Margate, Jul 2018
First of the three games I played at The Escapement, Pirates of Polaris places you in the brig of a pirate galleon, abandoned by the crew and left to go down with the ship, unless you can find a way to escape. The venue has achieved quite a reputation amongst enthusiasts, and it was instantly clear why: Pirates is a beautiful game that starts well and never misses a beat.
As the website description states, some of the decor is taken from an actual antique ship, from which the game takes its name. That authenticity combines with a high quality build and some first-rate atmospheric effects to create a stunning game environment. It’s currently fashionable to equate lack of padlocks with sophisticated game design; this room demonstrates how to use padlocks well, with an array of pleasingly old-looking key locks that are entirely at home in the pirate ship setting, and which seemed a much better fit for the theme than invisible maglocks and RFID sensors would have.
As an escape room, the style initially de-emphasises traditional logic or pattern-matching puzzles in favour of a more hands-on style based on search and physical manipulation. But it subsequently balances that with a large multi-part puzzle that struck me as more challenging than is typical for escape rooms – difficult not because of any ambiguities or flaws in the design but because of the number of different parts that all tie into the overall solution. Even there though Pirates felt like a very physical game, where even the most abstract puzzle ideas are implemented with large-scale components and solving something often involves heaving around one part or another of the ‘boat’.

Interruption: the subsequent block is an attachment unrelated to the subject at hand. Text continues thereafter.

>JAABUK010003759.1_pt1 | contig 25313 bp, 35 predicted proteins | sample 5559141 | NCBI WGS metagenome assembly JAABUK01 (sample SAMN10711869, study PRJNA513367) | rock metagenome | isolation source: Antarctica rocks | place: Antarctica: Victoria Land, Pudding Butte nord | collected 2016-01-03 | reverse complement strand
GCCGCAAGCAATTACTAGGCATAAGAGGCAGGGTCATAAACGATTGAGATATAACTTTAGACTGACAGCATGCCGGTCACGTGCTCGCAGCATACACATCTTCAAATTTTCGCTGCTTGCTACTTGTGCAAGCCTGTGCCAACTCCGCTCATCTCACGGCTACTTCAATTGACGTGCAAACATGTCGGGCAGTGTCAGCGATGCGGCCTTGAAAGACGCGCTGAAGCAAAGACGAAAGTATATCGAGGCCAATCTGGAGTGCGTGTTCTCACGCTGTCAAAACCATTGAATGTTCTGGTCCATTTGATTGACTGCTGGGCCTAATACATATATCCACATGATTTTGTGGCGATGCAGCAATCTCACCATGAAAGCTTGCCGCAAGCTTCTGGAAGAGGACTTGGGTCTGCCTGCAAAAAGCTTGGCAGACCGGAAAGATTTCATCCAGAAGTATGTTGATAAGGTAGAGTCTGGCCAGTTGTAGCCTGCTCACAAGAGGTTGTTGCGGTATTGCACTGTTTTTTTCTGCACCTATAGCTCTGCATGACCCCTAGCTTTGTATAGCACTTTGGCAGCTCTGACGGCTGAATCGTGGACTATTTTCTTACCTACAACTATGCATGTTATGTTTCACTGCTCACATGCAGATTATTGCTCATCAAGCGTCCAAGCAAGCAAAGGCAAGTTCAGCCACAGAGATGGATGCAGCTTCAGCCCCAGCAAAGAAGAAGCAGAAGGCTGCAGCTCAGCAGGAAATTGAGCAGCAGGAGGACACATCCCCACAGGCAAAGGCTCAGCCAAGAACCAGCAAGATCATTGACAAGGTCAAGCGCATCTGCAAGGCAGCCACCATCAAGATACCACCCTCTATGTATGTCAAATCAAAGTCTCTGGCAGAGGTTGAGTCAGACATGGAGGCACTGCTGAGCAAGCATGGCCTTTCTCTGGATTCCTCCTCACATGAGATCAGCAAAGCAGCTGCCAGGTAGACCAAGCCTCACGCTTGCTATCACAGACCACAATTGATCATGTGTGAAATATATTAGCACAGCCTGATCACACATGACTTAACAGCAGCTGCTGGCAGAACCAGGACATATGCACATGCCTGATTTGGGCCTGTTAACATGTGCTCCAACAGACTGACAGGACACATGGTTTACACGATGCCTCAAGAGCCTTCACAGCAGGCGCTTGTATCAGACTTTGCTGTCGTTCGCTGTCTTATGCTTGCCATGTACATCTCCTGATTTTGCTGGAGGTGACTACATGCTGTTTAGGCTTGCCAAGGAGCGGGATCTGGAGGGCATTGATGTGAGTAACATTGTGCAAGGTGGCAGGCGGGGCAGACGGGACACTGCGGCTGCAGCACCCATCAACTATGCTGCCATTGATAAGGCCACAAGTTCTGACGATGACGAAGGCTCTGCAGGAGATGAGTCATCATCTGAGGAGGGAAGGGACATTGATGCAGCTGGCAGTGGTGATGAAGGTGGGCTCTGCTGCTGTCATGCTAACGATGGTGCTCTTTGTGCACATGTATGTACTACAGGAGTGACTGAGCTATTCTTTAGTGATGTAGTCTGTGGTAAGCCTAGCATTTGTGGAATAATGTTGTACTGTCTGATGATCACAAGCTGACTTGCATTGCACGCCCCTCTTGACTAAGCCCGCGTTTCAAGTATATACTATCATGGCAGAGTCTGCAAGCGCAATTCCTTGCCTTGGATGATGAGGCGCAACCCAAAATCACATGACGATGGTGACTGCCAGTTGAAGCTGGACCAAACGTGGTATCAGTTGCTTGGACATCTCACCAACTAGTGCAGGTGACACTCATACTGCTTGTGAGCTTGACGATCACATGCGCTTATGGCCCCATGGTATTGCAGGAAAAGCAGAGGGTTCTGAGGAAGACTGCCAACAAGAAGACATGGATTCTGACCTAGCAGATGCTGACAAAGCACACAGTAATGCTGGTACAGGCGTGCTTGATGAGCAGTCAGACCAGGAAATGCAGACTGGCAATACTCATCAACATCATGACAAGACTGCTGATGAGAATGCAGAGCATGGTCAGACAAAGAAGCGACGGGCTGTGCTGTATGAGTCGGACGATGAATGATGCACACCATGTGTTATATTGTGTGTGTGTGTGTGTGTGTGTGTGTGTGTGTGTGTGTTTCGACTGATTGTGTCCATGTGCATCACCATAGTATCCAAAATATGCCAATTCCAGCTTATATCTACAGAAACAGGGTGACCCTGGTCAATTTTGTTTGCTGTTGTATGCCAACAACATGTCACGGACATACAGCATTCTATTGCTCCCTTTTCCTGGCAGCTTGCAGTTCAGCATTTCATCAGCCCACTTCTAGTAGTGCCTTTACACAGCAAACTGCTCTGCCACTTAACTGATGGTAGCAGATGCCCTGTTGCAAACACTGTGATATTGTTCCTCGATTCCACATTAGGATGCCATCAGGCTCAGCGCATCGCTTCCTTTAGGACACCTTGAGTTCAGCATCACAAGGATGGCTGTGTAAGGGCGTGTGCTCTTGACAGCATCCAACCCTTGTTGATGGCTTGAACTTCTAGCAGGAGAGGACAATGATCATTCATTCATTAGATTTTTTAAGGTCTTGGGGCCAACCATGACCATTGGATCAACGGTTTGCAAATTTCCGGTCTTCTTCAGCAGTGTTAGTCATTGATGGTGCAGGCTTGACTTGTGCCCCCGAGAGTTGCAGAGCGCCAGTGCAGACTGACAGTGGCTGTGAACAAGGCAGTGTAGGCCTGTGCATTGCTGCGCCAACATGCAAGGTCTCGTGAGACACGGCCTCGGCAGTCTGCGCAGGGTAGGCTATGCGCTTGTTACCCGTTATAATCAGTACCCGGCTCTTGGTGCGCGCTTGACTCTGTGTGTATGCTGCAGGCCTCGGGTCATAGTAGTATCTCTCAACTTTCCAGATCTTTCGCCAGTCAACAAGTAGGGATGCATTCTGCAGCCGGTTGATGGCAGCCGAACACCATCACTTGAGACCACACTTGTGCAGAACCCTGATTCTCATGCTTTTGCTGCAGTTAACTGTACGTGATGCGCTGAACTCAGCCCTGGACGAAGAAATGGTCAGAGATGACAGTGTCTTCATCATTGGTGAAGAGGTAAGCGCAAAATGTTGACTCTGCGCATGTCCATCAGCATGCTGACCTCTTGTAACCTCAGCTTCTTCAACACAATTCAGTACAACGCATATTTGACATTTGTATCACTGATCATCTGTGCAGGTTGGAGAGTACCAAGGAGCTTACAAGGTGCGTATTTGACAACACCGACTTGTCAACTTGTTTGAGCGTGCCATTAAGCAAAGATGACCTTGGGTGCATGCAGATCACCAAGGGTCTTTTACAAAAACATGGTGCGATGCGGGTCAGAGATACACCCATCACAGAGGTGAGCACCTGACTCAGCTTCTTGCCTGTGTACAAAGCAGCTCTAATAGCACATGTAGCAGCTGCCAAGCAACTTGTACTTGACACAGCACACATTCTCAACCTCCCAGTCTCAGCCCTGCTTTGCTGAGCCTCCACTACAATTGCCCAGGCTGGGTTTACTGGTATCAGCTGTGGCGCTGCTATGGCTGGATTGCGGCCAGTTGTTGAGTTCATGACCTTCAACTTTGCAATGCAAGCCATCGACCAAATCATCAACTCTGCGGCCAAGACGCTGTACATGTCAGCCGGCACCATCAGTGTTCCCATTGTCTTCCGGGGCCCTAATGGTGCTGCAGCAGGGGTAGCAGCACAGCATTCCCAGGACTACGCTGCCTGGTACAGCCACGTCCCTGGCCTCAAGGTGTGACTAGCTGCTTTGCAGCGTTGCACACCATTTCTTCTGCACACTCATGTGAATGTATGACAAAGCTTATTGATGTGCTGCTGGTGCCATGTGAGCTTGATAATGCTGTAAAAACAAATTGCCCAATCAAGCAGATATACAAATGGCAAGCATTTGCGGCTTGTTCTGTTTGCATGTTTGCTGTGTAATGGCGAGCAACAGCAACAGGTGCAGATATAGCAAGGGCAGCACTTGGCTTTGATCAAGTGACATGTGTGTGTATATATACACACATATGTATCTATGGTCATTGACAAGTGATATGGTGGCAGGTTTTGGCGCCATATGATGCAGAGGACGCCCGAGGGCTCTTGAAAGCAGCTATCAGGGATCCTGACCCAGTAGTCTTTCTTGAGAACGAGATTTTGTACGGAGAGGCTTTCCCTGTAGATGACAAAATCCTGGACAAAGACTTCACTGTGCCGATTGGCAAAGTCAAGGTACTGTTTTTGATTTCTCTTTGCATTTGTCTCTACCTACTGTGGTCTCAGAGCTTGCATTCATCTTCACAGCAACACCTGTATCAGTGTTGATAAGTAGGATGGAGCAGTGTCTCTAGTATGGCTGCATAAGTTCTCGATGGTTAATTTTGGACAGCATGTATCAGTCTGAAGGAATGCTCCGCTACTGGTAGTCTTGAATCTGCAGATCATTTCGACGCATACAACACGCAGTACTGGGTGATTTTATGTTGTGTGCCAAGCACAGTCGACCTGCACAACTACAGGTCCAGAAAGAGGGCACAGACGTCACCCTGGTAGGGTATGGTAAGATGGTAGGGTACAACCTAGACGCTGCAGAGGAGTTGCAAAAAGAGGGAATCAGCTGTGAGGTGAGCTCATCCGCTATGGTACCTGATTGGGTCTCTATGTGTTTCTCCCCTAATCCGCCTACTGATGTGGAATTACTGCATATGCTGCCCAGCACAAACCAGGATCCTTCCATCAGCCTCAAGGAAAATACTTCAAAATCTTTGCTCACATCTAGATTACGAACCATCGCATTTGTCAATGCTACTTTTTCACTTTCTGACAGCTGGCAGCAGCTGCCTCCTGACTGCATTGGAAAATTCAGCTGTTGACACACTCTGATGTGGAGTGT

I also admired a neat feature of the game where some sections are a little harder or easier depending on how quickly the players reach them, a clever auto-balancing mechanism to increase the challenge specifically for the teams who’ll most appreciate that. That fits with the venue’s philosophy of ensuring all teams get to the end of the game, even if they’ve gone substantially over time, something which I’d be delighted to see the industry adopt more widely.
I’m still waiting to find a pirate themed game with disappointing decor; Pirates of Polaris was quite the opposite, a gorgeous set that should be guaranteed to wow players. It’s also the most immediately accessible of The Escapement’s current games, kicking things off with some quick wins to get nervous teams into the game, while including enough of a challenge later on to make sure enthusiasts won’t feel short-changed either.